When a person talks about equity, they usually talk about race, gender, and socio-economic backgrounds, which are major issues, but when we talk about equity we need to make sure to include students with disabilities. According to the National Center of Education Statistics, 12 percent of our state’s students have a cognitive disability of some kind. This is where computer science can be most utilized. Learning this discipline provides minority groups, like those with cognitive disabilities, a chance to couple their unique talents with inventive solutions.
As someone who has been around autism all their life—my sister has autism—and through my experience with her, I have seen an array of individuals with disabilities. For example, while growing up my sister and a majority of her classmates were visually-oriented, extremely focused when they were engaged, and incredibly resilient. Whether these students are focusing on a set of problems, going through trial and error, or searching for solutions, these tendencies could be of great benefit to those students learning computer science.
Greg Bianchi, a Washington STEM project consultant on the state’s computer science standards, has made incredible headway on this front. He developed and piloted a teaching lesson for a special education classroom that pairs learning around social-emotional skills with computer science fundamentals. His lesson allowed students to collaborate, design, and create products that represented their specific interests – and once they were finished, students could share and give feedback with their peers. The benefits of this exercise were clear to Greg. “The collaboration and design of animations on Scratch showed what was most significant to each individual student,” he explained. “These projects allow for critical and computational thinking while also promoting social collaboration—which is something that some students may or can have difficulties with.”
The Special Olympics Unified Robotics program is another great example of computer science being used to teach social collaboration. This program, hosted by King’s High School in Shoreline, brings together students with and without intellectual disabilities to form robotics design teams. These teams design, build, and program their own robot to compete in a tournament-style competition each year.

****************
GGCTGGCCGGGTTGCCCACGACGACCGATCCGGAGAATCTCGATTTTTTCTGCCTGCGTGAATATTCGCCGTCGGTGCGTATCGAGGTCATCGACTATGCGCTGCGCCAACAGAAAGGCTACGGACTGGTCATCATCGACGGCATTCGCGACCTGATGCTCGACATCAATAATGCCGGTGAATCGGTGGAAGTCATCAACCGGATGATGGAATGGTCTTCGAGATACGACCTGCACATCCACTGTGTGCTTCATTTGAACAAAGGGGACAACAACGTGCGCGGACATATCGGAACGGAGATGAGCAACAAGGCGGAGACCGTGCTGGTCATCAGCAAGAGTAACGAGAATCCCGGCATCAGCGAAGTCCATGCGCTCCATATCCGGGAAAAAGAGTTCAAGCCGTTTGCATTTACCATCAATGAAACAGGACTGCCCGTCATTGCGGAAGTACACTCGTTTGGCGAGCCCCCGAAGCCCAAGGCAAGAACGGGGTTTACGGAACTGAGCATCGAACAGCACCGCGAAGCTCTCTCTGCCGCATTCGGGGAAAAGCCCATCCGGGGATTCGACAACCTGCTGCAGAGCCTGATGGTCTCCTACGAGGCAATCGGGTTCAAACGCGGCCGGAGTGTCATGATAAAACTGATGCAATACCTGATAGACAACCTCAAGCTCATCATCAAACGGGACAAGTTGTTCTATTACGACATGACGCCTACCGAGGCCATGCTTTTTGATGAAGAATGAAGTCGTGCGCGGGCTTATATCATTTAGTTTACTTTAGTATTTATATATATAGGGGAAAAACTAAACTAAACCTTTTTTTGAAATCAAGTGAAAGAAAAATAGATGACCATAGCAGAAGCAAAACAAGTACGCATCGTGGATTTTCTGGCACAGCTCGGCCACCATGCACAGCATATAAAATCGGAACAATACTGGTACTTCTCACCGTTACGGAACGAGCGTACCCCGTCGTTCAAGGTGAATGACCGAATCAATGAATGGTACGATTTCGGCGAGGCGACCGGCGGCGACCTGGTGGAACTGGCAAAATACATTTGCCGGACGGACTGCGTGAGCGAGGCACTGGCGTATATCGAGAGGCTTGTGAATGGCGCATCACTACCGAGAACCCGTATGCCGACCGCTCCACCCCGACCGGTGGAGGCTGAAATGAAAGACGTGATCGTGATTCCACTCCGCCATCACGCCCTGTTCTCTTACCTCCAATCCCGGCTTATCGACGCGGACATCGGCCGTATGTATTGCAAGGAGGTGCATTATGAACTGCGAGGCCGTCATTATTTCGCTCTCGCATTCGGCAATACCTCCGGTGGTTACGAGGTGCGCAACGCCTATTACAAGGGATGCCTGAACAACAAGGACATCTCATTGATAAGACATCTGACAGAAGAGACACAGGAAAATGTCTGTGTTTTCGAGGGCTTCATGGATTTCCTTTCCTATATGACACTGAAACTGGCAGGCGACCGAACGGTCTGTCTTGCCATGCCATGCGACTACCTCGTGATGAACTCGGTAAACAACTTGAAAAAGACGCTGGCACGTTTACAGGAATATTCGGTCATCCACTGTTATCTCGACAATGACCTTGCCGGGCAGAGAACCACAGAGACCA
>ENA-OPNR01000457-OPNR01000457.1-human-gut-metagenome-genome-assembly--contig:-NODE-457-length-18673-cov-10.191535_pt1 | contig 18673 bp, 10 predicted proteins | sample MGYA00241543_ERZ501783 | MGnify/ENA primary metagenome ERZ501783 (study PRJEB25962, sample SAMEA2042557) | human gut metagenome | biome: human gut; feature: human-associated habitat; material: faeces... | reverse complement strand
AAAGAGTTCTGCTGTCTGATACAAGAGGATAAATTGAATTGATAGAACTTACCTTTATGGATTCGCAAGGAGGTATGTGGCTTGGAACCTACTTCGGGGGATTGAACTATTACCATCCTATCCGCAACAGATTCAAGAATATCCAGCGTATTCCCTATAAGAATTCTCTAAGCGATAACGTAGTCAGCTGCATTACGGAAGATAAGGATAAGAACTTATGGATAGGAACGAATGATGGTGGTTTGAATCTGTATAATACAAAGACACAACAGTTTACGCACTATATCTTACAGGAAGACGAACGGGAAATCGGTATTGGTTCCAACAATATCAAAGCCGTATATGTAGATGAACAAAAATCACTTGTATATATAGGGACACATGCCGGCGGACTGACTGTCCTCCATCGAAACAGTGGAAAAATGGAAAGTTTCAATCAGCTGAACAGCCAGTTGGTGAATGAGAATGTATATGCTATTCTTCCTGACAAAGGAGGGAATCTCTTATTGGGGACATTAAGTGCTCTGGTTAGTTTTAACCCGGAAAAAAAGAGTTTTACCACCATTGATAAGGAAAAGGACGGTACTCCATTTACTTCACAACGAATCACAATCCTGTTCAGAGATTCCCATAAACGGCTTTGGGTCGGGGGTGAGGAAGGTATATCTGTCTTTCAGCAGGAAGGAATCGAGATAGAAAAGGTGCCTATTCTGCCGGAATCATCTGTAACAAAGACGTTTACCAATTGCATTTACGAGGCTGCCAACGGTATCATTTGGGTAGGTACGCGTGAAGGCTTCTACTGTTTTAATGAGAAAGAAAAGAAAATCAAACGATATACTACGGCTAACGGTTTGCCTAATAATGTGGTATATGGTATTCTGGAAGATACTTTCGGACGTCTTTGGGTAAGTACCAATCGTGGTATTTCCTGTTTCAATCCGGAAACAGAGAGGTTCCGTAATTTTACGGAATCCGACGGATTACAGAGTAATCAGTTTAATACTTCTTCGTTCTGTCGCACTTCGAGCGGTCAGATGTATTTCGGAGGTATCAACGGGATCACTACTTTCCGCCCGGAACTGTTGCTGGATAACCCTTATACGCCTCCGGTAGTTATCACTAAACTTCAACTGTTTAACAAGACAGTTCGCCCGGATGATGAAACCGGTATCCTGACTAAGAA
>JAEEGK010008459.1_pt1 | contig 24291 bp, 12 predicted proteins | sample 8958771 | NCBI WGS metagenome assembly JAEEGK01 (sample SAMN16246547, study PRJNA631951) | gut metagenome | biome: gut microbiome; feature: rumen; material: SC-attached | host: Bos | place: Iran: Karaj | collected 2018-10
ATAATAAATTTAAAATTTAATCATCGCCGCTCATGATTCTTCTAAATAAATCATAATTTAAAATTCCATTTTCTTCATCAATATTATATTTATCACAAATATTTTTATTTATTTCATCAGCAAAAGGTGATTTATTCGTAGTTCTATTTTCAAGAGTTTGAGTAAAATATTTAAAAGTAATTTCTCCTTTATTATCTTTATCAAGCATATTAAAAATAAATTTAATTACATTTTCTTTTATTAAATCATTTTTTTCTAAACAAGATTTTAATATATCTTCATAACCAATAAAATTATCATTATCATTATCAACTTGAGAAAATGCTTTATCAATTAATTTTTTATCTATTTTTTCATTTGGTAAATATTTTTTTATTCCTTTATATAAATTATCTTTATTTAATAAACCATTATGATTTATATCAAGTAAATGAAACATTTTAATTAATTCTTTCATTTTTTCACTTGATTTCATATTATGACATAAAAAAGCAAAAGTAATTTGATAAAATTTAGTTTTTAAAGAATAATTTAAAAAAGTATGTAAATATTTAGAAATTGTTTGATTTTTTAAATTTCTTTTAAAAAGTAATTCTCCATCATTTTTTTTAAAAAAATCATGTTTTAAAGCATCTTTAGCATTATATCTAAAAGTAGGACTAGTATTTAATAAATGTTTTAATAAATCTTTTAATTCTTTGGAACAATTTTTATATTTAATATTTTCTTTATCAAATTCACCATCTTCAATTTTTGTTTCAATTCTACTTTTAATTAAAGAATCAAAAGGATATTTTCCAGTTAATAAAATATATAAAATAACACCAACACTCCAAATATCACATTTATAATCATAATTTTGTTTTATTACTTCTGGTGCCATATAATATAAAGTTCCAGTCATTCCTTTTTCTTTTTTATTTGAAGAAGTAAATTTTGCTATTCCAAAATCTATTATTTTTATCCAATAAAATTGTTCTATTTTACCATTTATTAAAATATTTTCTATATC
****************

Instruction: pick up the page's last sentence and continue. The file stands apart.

This program began in 2015 when then-student Delaney Foster noticed that her robotics-fanatic (and also autistic) older sister, Kendall Foster, was having trouble finding robotics education opportunities for students with learning disabilities in the greater Seattle area. Delaney, who is now a college freshman, researched how to start a program through the example of FIRSTRobotics, an international organization that enables young people to build and compete with their robots. Delaney’s idea was a huge success: the Unified Robotics program took off in collaboration with Special Olympics Washington, and has since been adopted up by 11 other schools. With the help of the Pacific Science Center, the competition’s size has now grown to 32 teams. Delaney’s hope is that every school in the state will adopt the program.
When I interviewed a few of the program’s student participants, their comments reflected a sense of insight and transformation that came from their interactions with special-needs peers. For many of those students, this was a first-time experience. Students spoke of new ways of thinking and new perspectives on how to work beside individuals who are different from them in order to solve real-world problems.
One student mentioned that a unified robotics athlete she works with had ambitious plans for the design of a robot they were working on together. She tried to explain to the athlete that it was going to be impossible for them to build the robot with the design he wanted, while also having it function. But the athlete was determined to create his design, and he found a way to preserve his plans while also having the robot function perfectly. The student said she admired the athlete’s tenacity and determination to “think outside the box.” Another student mentioned that she felt it was important to include students with special needs because they bring a different perspective to problems that the other students wouldn’t have thought of before. She also said that students with special needs are the same as people without disabilities; they should be given the same opportunities.
Through Greg Bianchi’s work and through the example of King’s High, we can see how vibrant student lives quickly become when computer science is opened to students with disabilities. As Greg said, “giving kids in special education the opportunity to engage in computer science experiences is incredibly important because equity calls for it.” As technology grows, we need to make sure our students are computer literate, especially as tech companies like Microsoft establish new hiring practices to bridge the equity gap. It is up to us to make sure that we are preparing students of diverse cognitive abilities for the new opportunities that will be available to them in the future, and computer science education opens countless doors to do just that.